Tuesday, October 26, 2010

How to use the keyboard in the Windows Phone 7 Emulator

The one thing that irritated me the most about the Windows Phone 7 emulator the first time I used it was that the host computer keyboard is not directly mapped to the emulator. This means you by default have to use the software input panel that is built in Windows Phone 7.

I immediately looked for a solution and found some MSDN documentation on the keyboard mappings for the emulator.

To enable the keyboard in the emulator - press the PAGE UP key or PAUSE/BREAK key.

To disable the keyboard in the emulator - press the PAGE DOWN key PAUSE/BREAK key.

If you want to learn more then I suggest you check out this article called Keyboard Mapping for Windows Phone Emulator

Monday, October 25, 2010

Windows Phone 7 Unlocked Emulator

If are not pleased with the emulator that shipped with the Windows Phone 7 developer tools then here's a quick way to replace the trimmed down emulator with the full version

1) Create a back up of your current emulator image file, to avoid re-installing the developer tools if in case anything goes wrong. This file will be under [PROGRAM FILES (x86)]\Microsoft SDKs\Windows Phone\v7.0\Emulator\Images\ and is called WM70C1.en-US.bin

2) Find and download an unlocked image in your search engine of choice, search for WM70C1.en-US.unlocked :)

3) Once downloaded, Copy the unlocked emulator image to [PROGRAM FILES (x86)]\Microsoft SDKs\Windows Phone\v7.0\Emulation\Images\

4) Rename the unlocked emulator image to WM70C1.en-US.bin

5) Run the emulator :)

If all goes well you should be able to run the unlocked emulator and it should look like this:

I would advise to make sure that you can deploy and debug applications with Visual Studio. If not then you probably found an older version of the unlocked emulator image and you should try to search again for a newer version.

Friday, October 22, 2010

Chris' Puzzle Game for Windows Phone 7

I finally managed to find the time to complete my puzzle game for Windows Phone 7. This will be my first attempt to publish anything on the marketplace. Let's see how it goes!

If you're interested in how I made the game then I'll be more than willing to share. I might be able to post code directly as this is soon be available commercially, but I can always give some tips and share knowledge. I wrote a step by step article on how to Create a Puzzle Game for Windows Phone 7 using XNA. The puzzle game logic is described in this article and I pretty use the same logic.

Thursday, October 21, 2010

Motorola Dual Bluetooth Stack Support

Apparently most Motorola devices support 2 Bluetooth Stacks: Microsoft and StoneStreet. To switch which stack to use you would have to make some changes in the registry and restart the device.



0 = Microsoft Stack
1 = StoneStreet One Stack

The StoneStreet One Stack is supported in all devices except the ES400 and MC65. For the Microsoft stack, any device running Windows Mobile 6.1, Windows Mobile 6.5.x and Windows CE 6.0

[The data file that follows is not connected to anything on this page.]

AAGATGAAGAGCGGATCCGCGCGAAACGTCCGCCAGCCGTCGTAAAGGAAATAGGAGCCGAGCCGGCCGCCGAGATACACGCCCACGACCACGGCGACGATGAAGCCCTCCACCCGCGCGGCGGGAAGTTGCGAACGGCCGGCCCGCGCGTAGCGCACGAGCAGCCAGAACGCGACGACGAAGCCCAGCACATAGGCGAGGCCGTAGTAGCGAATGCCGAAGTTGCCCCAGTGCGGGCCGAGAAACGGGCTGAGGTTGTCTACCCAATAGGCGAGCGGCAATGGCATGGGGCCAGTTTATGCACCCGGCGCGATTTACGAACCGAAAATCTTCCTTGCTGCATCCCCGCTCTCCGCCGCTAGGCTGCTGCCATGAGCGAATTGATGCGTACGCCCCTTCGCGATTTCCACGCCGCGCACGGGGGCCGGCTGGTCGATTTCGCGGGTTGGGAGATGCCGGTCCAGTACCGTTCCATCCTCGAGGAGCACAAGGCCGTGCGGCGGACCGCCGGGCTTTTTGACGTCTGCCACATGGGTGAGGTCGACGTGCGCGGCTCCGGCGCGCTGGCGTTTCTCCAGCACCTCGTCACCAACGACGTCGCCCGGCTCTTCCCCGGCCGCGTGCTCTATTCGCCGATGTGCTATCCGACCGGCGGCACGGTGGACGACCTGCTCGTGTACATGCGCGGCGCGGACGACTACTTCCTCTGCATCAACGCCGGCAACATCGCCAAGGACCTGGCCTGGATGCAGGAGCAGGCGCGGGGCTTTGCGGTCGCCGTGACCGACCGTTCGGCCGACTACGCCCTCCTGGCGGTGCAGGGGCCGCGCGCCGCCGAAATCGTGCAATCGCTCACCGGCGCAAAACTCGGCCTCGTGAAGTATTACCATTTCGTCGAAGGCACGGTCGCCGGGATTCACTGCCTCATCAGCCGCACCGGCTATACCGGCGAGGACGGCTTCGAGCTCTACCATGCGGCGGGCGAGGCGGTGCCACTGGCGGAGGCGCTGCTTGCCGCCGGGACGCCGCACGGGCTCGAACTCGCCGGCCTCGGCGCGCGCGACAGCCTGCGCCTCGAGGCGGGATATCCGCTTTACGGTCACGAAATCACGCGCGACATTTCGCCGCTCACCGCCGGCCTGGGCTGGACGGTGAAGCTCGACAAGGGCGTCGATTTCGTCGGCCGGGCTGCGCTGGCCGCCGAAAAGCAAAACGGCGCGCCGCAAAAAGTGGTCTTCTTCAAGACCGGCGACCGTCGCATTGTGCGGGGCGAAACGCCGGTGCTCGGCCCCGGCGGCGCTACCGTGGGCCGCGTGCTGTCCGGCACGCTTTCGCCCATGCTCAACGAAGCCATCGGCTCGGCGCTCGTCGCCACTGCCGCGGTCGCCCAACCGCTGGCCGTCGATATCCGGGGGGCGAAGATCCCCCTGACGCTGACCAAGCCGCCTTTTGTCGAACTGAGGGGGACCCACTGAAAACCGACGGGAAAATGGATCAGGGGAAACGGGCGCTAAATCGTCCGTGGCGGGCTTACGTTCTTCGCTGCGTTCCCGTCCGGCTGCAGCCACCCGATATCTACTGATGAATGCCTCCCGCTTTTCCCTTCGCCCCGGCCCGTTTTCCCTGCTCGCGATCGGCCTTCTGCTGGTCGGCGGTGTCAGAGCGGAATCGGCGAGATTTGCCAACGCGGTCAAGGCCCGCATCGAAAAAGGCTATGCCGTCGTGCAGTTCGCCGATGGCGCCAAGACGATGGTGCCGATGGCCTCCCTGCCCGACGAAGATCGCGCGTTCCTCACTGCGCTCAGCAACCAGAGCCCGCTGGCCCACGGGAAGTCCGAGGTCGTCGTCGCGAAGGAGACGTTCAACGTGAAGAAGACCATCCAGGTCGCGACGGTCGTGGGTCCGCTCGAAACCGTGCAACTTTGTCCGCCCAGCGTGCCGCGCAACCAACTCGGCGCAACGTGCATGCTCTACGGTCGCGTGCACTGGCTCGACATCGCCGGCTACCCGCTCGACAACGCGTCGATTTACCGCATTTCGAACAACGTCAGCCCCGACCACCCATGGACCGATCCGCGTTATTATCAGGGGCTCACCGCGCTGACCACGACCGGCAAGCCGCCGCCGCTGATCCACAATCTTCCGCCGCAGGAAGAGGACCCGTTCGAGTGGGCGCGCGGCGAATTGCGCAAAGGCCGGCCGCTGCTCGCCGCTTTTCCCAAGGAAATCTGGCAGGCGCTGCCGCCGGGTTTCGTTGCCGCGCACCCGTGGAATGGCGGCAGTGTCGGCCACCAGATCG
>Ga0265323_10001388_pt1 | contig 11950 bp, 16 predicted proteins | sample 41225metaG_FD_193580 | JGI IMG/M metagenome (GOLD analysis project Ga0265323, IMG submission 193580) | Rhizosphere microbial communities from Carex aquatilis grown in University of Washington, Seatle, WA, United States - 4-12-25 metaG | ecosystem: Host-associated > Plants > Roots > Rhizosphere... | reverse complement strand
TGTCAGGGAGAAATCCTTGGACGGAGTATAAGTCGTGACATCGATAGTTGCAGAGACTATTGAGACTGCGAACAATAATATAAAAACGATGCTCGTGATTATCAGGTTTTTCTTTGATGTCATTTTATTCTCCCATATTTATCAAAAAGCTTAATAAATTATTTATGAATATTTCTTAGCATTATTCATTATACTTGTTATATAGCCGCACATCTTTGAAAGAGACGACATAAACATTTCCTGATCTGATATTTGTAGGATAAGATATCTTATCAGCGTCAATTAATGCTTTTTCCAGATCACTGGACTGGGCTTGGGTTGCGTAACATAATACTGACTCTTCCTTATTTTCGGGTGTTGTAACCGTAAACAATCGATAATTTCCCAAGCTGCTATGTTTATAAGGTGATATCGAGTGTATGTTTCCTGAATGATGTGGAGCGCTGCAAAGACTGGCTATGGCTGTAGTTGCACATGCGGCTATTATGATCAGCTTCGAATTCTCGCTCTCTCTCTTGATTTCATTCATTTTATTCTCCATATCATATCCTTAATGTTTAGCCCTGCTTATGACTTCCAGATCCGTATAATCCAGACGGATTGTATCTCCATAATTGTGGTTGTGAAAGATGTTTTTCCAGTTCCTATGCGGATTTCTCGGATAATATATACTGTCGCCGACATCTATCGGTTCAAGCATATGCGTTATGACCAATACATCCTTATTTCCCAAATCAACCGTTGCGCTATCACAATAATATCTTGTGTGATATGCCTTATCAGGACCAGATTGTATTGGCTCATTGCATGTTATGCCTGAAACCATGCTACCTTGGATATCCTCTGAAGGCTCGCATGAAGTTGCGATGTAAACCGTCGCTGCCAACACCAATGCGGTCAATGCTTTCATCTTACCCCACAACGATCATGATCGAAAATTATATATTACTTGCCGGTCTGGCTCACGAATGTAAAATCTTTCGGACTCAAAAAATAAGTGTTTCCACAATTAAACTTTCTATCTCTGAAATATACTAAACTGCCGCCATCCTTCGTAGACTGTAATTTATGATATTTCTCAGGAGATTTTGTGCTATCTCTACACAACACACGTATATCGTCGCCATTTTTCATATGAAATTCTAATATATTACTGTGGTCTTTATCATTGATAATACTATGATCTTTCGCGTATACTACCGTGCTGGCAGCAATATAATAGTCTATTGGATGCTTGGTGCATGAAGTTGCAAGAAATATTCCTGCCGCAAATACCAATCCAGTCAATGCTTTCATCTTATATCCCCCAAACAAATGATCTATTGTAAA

Motorola recommendeds using the Microsoft stack for new development and I strongly agree with Motorola on this!

Wednesday, October 20, 2010

Widcomm Bluetooth Pairing Prompt

Not so long ago I had a project that involved Bluetooth communication from a windows mobile device to some custom designed hardware. Everything went smoothly with only a few bumps during the scope of the project. When we had the applications on the field, certain users where running on devices that used the Widcomm Bluetooth Stack and that gave us a few headaches. For one, our system doesn't use any security features in bluetooth hence it doesn't not require pairing. Our security architecture is service based and checks for certain keys being passed back and forth to an online service. Very standard stuff. The problem we had with the devices running on a Widcomm Bluetooth stack was that the user was always prompted to pair even though the device did not require pairing. The application was not designed to handle user input aside from logging in/out and some diagnostic features. The application was designed to just run quietly in the background with the device tucked in the users pocket.

Since quite a few devices use the Widcomm Bluetooth Stack I needed a quick fix/hack to avoid the user having to pick up the device and click "Yes" on the security prompt to communicate with the device. The fix had to be as simple as possible and had to run without disrupting the user. My not so clean solution was to create a small application that does nothing but check if the Widcomm security pairing prompt app was running and if so send a keystroke event to simulate the user clicking on "Yes".

The Widcomm security prompt app main window uses the class name Broadcom_BTWizard with the window name Bluetooth. I check if this window exists and send the F1 keyboard event to simulate clicking on the left hardware button on the device

Here's a code snippet in C#

static extern IntPtr FindWindow(string lpClassName, string lpWindowName);
static extern void keybd_event(byte bVk, byte bScan, int dwFlags, int dwExtraInfo);
const int KEYEVENTF_KEYUP = 0x02;
const int KEYEVENTF_KEYDOWN = 0x00;
static bool running = true;
static void CloseBroadcomWindowWorker()
    while (running)
        var hwnd = FindWindow("Broadcom_BTWizard", "Bluetooth");
        if (hwnd != IntPtr.Zero)
            keybd_event((byte)Keys.F1, 0, KEYEVENTF_KEYDOWN, 0);
            keybd_event((byte)Keys.F1, 0, KEYEVENTF_KEYUP, 0);

This is of course not the best solution but if you have a similar problem then this might save you some time if your only requirement is to get it to work as soon as possible. Otherwise, I would suggest avoiding the Widcomm Bluetooth Stack and just go for devices that use the Microsoft Bluetooth Stack

Friday, October 15, 2010

Windows Phone 7 Game State Management using XNA